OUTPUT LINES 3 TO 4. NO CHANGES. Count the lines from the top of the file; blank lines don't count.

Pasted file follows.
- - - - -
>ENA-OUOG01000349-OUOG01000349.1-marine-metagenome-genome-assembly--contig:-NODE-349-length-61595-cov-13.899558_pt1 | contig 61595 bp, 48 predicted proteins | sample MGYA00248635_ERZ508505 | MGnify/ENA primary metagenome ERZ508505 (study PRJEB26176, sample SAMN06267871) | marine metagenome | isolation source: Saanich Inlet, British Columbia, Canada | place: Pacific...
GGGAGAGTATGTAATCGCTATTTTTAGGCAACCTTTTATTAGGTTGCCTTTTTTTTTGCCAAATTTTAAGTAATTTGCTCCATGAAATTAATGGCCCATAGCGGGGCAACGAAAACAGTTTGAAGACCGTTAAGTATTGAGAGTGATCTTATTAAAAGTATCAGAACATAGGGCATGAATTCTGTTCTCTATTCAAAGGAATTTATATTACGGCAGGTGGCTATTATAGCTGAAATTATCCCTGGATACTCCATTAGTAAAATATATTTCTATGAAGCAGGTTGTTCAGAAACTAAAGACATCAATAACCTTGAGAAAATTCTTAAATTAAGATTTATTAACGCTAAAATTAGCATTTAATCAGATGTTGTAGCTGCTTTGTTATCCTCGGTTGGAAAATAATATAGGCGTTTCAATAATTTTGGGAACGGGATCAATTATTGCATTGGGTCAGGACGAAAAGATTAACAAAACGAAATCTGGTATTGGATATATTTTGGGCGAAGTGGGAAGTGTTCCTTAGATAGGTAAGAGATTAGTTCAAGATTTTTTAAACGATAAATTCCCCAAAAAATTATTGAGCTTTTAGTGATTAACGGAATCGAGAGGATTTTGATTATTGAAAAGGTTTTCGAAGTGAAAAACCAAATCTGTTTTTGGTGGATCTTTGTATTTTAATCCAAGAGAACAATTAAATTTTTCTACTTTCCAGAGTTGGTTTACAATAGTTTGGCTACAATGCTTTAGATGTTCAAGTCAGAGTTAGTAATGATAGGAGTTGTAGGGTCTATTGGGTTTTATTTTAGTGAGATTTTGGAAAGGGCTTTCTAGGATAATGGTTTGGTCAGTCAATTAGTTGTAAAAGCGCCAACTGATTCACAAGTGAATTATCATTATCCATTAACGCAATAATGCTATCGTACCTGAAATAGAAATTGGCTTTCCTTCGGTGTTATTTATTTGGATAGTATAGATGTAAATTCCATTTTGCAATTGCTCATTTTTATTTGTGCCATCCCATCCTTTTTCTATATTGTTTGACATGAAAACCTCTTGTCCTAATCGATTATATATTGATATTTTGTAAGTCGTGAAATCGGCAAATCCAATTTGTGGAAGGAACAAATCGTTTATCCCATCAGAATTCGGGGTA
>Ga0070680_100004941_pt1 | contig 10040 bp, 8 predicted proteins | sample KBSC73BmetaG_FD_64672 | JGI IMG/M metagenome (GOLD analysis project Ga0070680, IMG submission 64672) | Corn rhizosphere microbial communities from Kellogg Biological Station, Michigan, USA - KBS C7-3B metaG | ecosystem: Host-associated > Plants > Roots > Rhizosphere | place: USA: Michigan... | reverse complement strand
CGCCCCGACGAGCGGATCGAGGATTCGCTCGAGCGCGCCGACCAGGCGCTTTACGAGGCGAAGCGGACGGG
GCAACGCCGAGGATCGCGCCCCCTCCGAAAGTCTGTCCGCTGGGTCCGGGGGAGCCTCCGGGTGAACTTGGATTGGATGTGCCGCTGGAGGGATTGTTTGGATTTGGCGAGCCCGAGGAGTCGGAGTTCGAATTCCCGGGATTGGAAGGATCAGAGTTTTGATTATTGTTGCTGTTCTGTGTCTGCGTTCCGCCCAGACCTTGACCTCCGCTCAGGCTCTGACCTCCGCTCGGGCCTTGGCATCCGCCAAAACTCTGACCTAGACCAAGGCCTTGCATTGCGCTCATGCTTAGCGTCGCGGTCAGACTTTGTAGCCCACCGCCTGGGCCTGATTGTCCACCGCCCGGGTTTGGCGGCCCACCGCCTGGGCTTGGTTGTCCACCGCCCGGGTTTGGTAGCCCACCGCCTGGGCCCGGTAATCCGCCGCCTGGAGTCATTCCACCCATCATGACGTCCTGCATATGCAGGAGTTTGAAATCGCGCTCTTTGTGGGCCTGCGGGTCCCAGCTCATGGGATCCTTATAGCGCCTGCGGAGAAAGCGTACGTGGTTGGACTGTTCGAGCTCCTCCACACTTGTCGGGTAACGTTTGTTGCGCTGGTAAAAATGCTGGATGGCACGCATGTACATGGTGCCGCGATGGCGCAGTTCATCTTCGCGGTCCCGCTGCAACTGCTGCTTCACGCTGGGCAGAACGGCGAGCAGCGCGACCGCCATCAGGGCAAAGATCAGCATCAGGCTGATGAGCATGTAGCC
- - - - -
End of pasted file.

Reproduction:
>Ga0070680_100004941_pt1 | contig 10040 bp, 8 predicted proteins | sample KBSC73BmetaG_FD_64672 | JGI IMG/M metagenome (GOLD analysis project Ga0070680, IMG submission 64672) | Corn rhizosphere microbial communities from Kellogg Biological Station, Michigan, USA - KBS C7-3B metaG | ecosystem: Host-associated > Plants > Roots > Rhizosphere | place: USA: Michigan... | reverse complement strand
CGCCCCGACGAGCGGATCGAGGATTCGCTCGAGCGCGCCGACCAGGCGCTTTACGAGGCGAAGCGGACGGG